This play carries with it a divide of absurdity and reality that is truly fascinating. The characters take you on a ride that doesn't rely on order or logic. You are told not to react, but instead, as Jerry puts it,  just "listen".

Even today over 50 years after this play first hit the stage, it still seems to retain its social and cultural relevance. What makes us honorable and what makes us retain a sense of worth? Are we free? Do we truly want freedom? Are we the zoo, the keeper, or the animal in the zoo?

"Tell me what is the difference between the upper middle class and the upper-upper middle class?" - Jerry

The divide in the classes and the economic uphevel felt in this country in the last decade, through the last several major elections and throughout the last several wars makes Albee's poinant words and allegory fly off the page like this play was written for us just yesterday.

Like an absurdist's therapy session,
Albee makes Jerry play both patient and doctor to Peter. 


We have once again taken the opportunity do an intimate staging of a play in the auditorium by doing it in a blackbox setting. The set and the audience are both on the stage and we only arrange for around 50 people to be in attendance each performance.

This is the fourth show we have done this way and the audiences love it. They get to be incredibly close to the action, the actors and this play feeds on the proximity of that energy from the crowd.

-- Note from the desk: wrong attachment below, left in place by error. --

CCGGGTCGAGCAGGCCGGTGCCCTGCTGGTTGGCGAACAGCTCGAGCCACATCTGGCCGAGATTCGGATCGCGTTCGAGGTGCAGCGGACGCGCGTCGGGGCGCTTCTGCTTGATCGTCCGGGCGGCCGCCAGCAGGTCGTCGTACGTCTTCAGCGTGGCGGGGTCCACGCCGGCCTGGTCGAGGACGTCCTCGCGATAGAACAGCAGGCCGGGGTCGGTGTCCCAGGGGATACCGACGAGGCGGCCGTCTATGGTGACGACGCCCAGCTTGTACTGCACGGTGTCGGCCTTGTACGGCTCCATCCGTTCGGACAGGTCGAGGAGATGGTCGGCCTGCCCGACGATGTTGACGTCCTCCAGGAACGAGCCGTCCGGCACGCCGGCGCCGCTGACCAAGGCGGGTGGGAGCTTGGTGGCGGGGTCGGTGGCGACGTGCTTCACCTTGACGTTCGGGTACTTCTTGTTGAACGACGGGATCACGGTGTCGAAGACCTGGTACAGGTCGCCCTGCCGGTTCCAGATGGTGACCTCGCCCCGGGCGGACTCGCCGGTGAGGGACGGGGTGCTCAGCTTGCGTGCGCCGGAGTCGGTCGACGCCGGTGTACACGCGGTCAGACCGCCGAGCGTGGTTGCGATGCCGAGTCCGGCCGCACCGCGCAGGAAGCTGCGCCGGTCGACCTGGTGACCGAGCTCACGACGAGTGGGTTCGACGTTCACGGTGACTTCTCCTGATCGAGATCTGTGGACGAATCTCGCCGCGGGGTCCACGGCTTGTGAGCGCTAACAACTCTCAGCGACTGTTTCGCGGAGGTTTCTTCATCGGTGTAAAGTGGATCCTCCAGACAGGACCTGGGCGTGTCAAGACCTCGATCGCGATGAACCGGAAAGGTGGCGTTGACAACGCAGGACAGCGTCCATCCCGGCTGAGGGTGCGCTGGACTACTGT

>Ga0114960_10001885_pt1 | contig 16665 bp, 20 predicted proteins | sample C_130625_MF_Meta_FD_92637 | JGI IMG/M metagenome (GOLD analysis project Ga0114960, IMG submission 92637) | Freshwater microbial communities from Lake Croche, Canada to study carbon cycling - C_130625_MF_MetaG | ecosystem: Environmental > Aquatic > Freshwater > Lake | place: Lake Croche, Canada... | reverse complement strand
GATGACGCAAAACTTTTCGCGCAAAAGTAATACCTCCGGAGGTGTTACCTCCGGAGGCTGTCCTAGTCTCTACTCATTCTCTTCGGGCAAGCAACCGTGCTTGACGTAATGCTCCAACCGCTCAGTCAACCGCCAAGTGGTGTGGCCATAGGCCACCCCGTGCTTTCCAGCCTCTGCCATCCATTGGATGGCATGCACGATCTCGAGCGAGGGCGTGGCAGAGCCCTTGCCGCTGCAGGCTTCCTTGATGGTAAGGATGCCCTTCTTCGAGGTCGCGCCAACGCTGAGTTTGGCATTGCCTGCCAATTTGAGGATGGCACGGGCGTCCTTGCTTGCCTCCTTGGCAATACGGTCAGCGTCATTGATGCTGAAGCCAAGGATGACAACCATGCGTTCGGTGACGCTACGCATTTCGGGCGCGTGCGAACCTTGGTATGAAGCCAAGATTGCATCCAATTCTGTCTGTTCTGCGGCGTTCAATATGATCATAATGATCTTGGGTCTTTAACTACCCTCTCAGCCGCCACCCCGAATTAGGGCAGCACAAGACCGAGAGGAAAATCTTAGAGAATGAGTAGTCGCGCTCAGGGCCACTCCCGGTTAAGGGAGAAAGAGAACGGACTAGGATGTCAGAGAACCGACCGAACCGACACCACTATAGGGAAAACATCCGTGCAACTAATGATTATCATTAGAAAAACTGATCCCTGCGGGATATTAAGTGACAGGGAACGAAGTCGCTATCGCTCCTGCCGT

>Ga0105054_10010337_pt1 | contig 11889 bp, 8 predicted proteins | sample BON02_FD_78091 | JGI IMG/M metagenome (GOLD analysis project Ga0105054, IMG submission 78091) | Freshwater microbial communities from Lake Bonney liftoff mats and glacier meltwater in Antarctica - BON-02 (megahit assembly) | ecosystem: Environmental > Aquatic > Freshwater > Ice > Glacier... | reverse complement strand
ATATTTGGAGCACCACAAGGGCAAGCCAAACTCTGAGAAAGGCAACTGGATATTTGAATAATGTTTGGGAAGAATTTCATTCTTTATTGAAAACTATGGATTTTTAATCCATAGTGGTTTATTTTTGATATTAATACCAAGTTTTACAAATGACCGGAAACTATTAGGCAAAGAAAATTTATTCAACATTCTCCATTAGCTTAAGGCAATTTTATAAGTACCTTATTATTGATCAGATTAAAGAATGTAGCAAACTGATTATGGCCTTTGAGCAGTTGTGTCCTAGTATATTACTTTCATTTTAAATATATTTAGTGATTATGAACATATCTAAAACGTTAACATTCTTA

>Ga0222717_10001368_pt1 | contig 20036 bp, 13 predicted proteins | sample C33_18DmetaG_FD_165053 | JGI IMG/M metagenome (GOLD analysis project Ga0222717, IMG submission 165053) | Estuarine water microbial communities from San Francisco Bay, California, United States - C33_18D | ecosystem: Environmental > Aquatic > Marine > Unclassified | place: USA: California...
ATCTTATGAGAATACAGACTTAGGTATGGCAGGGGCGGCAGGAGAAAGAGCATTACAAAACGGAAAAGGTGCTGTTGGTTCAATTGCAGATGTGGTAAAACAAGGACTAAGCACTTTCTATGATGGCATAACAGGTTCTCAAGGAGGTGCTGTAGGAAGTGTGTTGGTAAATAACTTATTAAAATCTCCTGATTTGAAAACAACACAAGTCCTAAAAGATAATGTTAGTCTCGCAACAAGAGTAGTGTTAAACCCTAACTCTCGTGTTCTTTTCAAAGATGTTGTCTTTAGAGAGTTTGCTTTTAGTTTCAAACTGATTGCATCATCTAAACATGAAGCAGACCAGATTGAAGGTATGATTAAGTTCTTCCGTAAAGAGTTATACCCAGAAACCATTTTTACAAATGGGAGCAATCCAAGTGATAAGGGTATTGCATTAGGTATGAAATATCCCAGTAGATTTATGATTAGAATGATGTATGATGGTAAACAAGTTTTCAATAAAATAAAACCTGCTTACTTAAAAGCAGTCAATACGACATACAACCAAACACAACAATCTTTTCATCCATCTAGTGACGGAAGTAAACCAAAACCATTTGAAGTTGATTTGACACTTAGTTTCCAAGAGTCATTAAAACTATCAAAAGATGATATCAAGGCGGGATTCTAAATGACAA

We took several new opportunities to promote this play than we had with the past blackbox shows. We built a make-shift box office outside of the stage left stairwell to help get buzz going and to provide a formal entrance to the house for the run of the show. It worked great!

We also have claimed one of the display cases in the main hallway to use for the Drama Dept this year and it has proven to help get the word out as well. Mr. Schaefer 1st semester student assistant Lexi Albretch set up the display and it looked great! It was another way to get the cast headshots in the face of the student body.
We also set out several signs outside in front of the school at all of the main entrances to help keep the show on everyone's minds. These were very effective and kept the buzz going into the run. We will most likely use these for all of our upcoming productions to help with advertising. It also allows for another opportunity to design.
The first poster design was completed
by Nathan Eswine and Mr. Schaefer

We had a amazing time at the State Conference and the audience at a thespian conference is one of the most critical and the most excitable. It's an amazing opportunity to have stage time in front of that crowd.
We decided to perform the show for the public for two nights and several daytime in-class performances on campus first. Then we took it the following week to conference and performed on a very simple stage at the St Louis Convention Center for one more public performance in front of 300 students. The cast was amazing and the humor of the show really came through. Every joke landed and the ending even had more impact.